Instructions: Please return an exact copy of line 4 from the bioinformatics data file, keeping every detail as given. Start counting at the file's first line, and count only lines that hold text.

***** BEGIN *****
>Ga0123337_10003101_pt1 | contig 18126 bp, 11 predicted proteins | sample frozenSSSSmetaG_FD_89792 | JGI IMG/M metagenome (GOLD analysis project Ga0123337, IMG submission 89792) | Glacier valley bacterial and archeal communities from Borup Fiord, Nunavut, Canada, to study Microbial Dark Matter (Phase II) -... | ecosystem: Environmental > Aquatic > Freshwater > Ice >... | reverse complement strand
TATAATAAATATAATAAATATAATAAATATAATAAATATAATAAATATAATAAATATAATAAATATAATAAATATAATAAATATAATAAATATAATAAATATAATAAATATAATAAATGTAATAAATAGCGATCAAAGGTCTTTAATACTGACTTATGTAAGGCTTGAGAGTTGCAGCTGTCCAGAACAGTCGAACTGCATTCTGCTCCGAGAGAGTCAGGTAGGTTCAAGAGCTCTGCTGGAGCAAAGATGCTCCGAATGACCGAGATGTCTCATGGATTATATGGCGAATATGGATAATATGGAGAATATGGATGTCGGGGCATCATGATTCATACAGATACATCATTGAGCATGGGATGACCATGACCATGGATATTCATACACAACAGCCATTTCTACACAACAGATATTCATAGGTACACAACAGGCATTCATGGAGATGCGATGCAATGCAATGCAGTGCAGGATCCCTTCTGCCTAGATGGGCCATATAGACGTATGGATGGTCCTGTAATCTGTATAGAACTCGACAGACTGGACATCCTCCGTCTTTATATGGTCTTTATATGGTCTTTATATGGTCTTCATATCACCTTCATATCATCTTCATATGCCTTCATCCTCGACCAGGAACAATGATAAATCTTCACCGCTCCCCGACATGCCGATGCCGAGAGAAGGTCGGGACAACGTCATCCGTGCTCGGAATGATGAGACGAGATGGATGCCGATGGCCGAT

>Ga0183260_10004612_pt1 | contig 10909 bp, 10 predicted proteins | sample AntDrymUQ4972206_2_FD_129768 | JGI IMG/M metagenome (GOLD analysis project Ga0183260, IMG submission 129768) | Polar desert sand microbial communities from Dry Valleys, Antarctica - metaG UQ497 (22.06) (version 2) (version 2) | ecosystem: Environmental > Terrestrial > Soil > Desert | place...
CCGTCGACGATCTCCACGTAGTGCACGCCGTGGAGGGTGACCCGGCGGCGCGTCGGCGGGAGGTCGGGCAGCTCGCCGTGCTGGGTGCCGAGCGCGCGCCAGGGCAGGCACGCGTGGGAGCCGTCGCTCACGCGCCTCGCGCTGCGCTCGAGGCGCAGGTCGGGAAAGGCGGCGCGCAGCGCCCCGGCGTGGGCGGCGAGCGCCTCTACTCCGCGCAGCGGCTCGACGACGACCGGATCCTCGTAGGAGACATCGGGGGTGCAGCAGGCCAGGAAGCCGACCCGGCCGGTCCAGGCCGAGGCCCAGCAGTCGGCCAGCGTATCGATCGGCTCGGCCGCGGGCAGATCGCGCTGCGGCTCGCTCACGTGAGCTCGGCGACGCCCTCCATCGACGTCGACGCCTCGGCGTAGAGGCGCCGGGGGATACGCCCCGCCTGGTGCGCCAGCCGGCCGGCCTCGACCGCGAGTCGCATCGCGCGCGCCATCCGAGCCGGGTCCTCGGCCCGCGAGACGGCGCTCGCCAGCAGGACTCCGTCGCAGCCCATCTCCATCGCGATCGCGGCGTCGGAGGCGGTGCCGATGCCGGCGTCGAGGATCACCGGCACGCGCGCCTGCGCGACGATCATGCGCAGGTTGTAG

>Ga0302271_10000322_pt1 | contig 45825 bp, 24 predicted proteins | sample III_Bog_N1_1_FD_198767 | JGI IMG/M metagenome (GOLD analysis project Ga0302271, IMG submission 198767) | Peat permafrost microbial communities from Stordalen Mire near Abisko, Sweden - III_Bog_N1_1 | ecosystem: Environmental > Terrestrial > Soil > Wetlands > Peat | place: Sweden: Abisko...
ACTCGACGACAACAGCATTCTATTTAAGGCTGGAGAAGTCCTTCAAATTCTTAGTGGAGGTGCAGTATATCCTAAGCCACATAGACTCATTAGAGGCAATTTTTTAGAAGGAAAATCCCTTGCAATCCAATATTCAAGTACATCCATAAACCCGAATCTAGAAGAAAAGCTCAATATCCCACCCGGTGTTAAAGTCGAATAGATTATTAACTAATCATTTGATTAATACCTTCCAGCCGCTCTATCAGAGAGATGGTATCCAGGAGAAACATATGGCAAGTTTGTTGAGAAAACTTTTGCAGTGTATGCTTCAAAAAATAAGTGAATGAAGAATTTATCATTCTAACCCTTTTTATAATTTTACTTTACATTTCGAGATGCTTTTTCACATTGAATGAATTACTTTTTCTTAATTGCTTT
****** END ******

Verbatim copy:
CCGTCGACGATCTCCACGTAGTGCACGCCGTGGAGGGTGACCCGGCGGCGCGTCGGCGGGAGGTCGGGCAGCTCGCCGTGCTGGGTGCCGAGCGCGCGCCAGGGCAGGCACGCGTGGGAGCCGTCGCTCACGCGCCTCGCGCTGCGCTCGAGGCGCAGGTCGGGAAAGGCGGCGCGCAGCGCCCCGGCGTGGGCGGCGAGCGCCTCTACTCCGCGCAGCGGCTCGACGACGACCGGATCCTCGTAGGAGACATCGGGGGTGCAGCAGGCCAGGAAGCCGACCCGGCCGGTCCAGGCCGAGGCCCAGCAGTCGGCCAGCGTATCGATCGGCTCGGCCGCGGGCAGATCGCGCTGCGGCTCGCTCACGTGAGCTCGGCGACGCCCTCCATCGACGTCGACGCCTCGGCGTAGAGGCGCCGGGGGATACGCCCCGCCTGGTGCGCCAGCCGGCCGGCCTCGACCGCGAGTCGCATCGCGCGCGCCATCCGAGCCGGGTCCTCGGCCCGCGAGACGGCGCTCGCCAGCAGGACTCCGTCGCAGCCCATCTCCATCGCGATCGCGGCGTCGGAGGCGGTGCCGATGCCGGCGTCGAGGATCACCGGCACGCGCGCCTGCGCGACGATCATGCGCAGGTTGTAG